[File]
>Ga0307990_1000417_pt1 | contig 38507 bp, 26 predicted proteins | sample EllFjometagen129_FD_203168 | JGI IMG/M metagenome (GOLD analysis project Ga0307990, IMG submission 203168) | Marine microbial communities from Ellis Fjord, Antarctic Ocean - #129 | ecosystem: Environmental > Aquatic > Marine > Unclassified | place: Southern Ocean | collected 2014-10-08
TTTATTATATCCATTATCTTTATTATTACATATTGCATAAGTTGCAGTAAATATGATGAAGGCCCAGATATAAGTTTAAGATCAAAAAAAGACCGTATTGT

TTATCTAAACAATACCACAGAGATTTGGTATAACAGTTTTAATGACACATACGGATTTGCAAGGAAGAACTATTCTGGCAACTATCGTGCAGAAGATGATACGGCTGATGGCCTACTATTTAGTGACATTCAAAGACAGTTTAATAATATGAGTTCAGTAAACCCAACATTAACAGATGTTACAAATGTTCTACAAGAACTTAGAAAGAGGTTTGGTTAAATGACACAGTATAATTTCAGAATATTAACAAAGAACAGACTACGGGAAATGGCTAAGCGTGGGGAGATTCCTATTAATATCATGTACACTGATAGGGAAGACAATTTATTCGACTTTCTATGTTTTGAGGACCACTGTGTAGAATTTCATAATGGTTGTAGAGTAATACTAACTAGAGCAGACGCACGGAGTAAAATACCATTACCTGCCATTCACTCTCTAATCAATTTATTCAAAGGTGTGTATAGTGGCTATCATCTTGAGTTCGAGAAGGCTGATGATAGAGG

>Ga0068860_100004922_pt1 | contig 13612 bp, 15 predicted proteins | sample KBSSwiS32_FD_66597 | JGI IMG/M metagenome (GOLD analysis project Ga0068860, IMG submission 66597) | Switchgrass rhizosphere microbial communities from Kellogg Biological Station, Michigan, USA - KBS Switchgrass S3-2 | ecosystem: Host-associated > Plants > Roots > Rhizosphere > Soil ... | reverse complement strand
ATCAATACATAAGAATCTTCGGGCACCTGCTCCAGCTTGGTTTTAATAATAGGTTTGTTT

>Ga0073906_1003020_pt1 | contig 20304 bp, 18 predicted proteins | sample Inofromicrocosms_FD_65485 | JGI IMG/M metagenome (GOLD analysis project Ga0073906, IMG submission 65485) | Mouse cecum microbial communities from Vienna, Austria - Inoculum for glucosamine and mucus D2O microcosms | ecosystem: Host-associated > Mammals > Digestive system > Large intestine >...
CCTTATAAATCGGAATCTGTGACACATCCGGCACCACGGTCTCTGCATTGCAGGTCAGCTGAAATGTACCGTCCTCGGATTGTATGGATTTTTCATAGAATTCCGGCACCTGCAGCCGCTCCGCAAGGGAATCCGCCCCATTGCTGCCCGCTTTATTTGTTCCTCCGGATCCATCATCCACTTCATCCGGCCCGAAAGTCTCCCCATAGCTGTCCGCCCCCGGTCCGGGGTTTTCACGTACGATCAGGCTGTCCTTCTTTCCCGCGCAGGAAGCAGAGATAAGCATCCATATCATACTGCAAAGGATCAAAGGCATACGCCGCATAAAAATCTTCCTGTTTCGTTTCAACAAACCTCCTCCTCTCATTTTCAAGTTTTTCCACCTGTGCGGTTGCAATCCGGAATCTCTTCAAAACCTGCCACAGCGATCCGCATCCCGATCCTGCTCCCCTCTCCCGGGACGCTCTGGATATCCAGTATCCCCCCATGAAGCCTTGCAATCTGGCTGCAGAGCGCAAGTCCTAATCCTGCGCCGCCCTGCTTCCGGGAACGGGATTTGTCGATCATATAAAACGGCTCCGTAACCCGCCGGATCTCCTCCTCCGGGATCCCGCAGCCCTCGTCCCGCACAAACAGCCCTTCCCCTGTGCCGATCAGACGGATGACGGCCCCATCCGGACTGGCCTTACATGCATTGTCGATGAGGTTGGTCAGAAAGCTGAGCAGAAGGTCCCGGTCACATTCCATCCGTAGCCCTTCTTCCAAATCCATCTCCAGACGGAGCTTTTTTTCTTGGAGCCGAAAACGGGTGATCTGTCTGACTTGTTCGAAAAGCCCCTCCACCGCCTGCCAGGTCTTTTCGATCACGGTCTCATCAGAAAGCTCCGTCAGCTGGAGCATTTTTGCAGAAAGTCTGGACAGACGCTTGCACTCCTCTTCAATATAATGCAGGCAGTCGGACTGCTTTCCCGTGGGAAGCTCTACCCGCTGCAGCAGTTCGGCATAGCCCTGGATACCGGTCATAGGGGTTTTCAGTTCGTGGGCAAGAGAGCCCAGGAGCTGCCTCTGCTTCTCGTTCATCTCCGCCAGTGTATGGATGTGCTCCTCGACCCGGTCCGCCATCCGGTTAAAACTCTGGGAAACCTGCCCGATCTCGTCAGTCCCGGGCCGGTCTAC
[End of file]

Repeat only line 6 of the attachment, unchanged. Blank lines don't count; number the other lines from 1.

>Ga0073906_1003020_pt1 | contig 20304 bp, 18 predicted proteins | sample Inofromicrocosms_FD_65485 | JGI IMG/M metagenome (GOLD analysis project Ga0073906, IMG submission 65485) | Mouse cecum microbial communities from Vienna, Austria - Inoculum for glucosamine and mucus D2O microcosms | ecosystem: Host-associated > Mammals > Digestive system > Large intestine >...